BAT has already started pre-clinical testing on animals, of a plant-based vaccine via US biotech subsidiary Kentucky BioProcessing. Philip Morris, on the other hand, through its partially-owned Canadian unit Medicago, expects to start human trials of a potential vaccine this summer.
Adversity makes strange bedfellows and the current global Covid-19 pandemic has proved to be no exception. Big tobacco companies have joined pharma companies in the race for a vaccine — one that can potentially contain the deadly disease that has affected almost a million people worldwide and killed tens of thousands.
Two of the world’s biggest cigarette makers, Philip Morris and British American Tobacco are trying to devise a defence against the coronavirus, a Bloomberg report said.
According to the report, BAT has already started pre-clinical testing on animals, of a plant-based vaccine via US biotech subsidiary Kentucky BioProcessing. Philip Morris, on the other hand, through its partially-owned Canadian unit Medicago, expects to start human trials of a potential vaccine this summer.
The Kentucky BioProcessing unit could produce up to 3 million doses per week starting June.
This is not the first foray of Big Tobacco into this field. In 2014, BAT’s Kentucky BioProcessing was involved in developing ZMapp, an Ebola drug, with Mapp Biopharmaceutical, but that treatment never made it out of the lab.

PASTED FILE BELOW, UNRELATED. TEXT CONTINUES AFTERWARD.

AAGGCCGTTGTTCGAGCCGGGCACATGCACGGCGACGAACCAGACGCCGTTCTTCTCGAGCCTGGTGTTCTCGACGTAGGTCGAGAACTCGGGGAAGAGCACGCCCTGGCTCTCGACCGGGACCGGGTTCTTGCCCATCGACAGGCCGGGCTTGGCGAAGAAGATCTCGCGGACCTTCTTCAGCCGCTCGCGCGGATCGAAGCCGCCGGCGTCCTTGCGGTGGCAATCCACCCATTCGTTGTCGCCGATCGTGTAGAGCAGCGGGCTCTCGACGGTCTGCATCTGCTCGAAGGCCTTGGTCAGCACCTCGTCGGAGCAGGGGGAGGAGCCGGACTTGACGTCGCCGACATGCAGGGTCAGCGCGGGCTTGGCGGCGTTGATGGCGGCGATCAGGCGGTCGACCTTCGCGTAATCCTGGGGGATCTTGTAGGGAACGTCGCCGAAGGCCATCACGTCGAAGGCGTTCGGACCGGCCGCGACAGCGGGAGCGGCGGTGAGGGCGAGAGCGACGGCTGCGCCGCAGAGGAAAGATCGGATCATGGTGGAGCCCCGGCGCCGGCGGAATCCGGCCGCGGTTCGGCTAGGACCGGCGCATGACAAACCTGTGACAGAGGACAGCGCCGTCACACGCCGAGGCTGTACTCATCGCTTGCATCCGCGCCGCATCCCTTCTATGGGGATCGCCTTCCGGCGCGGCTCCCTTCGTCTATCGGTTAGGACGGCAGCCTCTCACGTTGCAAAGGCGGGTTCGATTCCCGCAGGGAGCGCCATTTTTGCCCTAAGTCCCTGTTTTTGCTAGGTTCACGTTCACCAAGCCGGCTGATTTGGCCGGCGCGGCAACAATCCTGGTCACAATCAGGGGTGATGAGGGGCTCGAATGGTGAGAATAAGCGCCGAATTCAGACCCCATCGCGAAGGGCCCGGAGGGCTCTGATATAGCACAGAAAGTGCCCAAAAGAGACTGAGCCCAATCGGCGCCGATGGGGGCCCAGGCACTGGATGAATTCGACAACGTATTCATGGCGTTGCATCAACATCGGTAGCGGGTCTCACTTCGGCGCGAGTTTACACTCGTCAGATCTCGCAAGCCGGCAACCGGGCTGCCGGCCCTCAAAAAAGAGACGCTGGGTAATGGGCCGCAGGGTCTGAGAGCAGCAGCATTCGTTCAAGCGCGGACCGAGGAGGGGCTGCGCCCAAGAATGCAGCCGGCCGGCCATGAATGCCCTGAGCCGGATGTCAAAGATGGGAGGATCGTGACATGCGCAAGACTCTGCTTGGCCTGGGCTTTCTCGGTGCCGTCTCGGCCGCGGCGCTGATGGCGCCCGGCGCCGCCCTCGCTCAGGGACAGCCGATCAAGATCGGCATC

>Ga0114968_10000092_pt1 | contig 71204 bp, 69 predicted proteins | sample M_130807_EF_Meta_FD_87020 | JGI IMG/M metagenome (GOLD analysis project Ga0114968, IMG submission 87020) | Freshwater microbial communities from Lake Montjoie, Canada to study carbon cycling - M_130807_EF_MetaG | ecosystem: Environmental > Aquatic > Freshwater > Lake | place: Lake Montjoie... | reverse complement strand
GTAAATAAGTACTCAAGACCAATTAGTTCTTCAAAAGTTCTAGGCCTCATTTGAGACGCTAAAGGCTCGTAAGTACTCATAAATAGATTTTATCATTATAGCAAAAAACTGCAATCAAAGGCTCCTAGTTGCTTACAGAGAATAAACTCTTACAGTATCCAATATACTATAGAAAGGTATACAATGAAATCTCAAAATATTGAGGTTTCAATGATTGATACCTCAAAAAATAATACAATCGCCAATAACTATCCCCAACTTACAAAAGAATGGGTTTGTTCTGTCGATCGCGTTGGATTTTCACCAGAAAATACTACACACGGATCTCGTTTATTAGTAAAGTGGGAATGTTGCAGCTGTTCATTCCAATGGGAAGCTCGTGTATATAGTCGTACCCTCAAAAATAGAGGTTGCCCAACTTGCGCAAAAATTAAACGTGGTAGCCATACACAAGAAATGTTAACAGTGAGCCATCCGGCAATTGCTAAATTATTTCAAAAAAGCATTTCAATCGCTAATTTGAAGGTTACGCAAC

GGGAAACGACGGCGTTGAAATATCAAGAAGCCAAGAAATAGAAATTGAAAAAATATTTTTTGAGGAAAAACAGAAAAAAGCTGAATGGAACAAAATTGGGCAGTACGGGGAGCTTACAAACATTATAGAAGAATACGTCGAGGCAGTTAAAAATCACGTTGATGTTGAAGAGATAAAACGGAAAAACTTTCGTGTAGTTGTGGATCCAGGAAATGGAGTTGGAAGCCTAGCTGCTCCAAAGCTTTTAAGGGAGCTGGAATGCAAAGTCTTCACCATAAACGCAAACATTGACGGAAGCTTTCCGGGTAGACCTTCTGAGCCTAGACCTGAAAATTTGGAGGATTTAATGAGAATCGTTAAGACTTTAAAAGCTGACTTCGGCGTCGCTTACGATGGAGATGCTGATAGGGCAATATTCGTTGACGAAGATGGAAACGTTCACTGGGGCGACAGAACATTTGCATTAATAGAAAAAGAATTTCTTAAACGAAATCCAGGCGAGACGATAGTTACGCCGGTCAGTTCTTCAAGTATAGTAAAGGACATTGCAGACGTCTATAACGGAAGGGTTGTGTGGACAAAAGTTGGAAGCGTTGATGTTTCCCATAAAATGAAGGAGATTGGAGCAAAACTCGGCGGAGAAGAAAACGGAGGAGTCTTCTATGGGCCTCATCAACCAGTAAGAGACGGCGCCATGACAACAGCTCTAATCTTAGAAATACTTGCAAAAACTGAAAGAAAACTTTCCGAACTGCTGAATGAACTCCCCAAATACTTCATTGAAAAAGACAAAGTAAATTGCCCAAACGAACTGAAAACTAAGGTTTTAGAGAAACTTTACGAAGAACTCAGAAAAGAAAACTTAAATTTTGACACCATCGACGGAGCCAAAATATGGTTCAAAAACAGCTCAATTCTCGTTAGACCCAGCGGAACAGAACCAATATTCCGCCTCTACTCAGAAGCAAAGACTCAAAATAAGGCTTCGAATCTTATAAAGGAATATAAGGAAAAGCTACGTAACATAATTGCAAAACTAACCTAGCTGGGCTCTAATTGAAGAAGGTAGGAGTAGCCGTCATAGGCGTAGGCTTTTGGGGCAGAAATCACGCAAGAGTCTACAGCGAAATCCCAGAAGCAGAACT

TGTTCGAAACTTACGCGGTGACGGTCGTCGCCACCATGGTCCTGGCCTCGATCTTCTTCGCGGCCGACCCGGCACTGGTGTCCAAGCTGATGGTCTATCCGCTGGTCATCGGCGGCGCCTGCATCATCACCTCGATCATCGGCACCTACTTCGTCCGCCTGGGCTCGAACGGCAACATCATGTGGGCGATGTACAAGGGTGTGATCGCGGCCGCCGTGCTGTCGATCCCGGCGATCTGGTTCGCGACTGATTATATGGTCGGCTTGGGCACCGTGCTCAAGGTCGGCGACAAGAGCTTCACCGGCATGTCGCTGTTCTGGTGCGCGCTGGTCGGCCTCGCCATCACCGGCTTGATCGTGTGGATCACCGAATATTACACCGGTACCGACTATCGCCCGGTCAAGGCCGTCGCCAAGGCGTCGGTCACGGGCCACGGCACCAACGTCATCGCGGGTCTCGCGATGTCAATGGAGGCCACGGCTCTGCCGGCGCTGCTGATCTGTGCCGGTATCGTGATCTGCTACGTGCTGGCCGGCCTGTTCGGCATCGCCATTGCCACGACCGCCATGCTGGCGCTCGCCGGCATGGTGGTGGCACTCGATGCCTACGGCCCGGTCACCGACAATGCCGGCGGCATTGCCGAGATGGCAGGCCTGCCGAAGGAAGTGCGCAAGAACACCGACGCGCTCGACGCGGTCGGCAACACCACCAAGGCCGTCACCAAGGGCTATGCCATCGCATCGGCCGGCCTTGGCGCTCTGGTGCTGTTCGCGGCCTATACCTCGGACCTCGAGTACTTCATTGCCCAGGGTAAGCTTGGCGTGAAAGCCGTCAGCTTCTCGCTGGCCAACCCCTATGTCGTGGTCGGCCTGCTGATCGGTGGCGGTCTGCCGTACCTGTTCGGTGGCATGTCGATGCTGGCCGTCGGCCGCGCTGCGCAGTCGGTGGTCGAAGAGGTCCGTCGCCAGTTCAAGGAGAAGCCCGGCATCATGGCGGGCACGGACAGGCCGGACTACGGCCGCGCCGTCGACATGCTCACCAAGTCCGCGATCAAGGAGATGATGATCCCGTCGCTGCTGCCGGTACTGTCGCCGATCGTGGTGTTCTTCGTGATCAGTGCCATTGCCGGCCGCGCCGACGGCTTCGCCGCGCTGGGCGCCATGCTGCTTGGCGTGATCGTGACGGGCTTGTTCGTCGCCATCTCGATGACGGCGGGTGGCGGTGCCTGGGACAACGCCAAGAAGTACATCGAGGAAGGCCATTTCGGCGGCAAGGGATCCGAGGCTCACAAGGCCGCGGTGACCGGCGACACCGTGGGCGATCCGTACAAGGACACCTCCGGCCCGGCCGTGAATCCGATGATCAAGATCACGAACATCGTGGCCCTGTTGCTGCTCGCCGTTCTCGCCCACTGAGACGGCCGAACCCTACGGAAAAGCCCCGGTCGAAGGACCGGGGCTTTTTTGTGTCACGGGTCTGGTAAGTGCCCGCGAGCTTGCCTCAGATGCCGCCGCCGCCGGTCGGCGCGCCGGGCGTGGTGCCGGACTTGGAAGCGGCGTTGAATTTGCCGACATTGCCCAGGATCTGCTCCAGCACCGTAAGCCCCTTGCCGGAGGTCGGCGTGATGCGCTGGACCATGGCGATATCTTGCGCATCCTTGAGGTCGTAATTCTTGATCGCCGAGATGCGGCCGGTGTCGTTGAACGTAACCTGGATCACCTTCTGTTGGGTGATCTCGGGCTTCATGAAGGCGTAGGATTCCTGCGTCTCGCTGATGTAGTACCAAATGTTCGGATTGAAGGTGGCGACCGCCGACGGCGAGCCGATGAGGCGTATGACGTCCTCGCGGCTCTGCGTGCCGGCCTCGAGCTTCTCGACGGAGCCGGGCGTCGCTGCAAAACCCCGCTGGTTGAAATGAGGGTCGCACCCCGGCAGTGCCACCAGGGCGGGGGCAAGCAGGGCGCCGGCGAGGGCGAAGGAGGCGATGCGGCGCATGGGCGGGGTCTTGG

British American Tobacco is the maker of brands including Lucky Strike, Dunhill, Rothmans and Benson & Hedges and Phillip Morris is the maker of Marlboro cigarettes.
British American Tobacco said it had cloned a portion of the virus’s genetic sequence and developed a potential Covid-19 antigen — a protein that induces the production of antibodies and enables the body’s immune system to prevent infection.
Gene coding for the antigen was injected into tobacco plants six weeks ago, which have been harvested and protein extracted for testing. According to BAT, this generates the vaccine faster than conventional methods, reducing the time required from several months to about six weeks.
Philip Morris’s Medicago has used a virus-like particle grown in a close relative of the tobacco plant. Plant-based vaccines mimic viruses and allow the body’s immune system to recognise them and create an immune response, without being able to infect or replicate.